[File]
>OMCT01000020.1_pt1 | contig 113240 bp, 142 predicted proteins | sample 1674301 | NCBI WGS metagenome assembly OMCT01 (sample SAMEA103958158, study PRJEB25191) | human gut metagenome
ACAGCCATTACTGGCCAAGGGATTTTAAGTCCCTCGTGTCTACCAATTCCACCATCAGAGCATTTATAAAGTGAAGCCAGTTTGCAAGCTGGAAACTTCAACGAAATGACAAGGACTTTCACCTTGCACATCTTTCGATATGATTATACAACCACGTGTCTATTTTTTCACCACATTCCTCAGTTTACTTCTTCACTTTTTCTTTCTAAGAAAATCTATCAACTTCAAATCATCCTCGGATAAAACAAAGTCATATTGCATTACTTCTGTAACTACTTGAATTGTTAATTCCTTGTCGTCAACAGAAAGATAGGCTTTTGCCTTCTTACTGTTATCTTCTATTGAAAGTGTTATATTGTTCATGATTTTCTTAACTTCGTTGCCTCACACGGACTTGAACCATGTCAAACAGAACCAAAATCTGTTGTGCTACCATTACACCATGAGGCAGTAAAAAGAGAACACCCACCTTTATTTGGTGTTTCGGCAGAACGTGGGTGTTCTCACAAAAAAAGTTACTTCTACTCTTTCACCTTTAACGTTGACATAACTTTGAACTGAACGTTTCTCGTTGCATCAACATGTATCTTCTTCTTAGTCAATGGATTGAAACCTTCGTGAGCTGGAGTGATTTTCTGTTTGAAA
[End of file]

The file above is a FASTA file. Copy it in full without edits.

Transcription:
>OMCT01000020.1_pt1 | contig 113240 bp, 142 predicted proteins | sample 1674301 | NCBI WGS metagenome assembly OMCT01 (sample SAMEA103958158, study PRJEB25191) | human gut metagenome
ACAGCCATTACTGGCCAAGGGATTTTAAGTCCCTCGTGTCTACCAATTCCACCATCAGAGCATTTATAAAGTGAAGCCAGTTTGCAAGCTGGAAACTTCAACGAAATGACAAGGACTTTCACCTTGCACATCTTTCGATATGATTATACAACCACGTGTCTATTTTTTCACCACATTCCTCAGTTTACTTCTTCACTTTTTCTTTCTAAGAAAATCTATCAACTTCAAATCATCCTCGGATAAAACAAAGTCATATTGCATTACTTCTGTAACTACTTGAATTGTTAATTCCTTGTCGTCAACAGAAAGATAGGCTTTTGCCTTCTTACTGTTATCTTCTATTGAAAGTGTTATATTGTTCATGATTTTCTTAACTTCGTTGCCTCACACGGACTTGAACCATGTCAAACAGAACCAAAATCTGTTGTGCTACCATTACACCATGAGGCAGTAAAAAGAGAACACCCACCTTTATTTGGTGTTTCGGCAGAACGTGGGTGTTCTCACAAAAAAAGTTACTTCTACTCTTTCACCTTTAACGTTGACATAACTTTGAACTGAACGTTTCTCGTTGCATCAACATGTATCTTCTTCTTAGTCAATGGATTGAAACCTTCGTGAGCTGGAGTGATTTTCTGTTTGAAA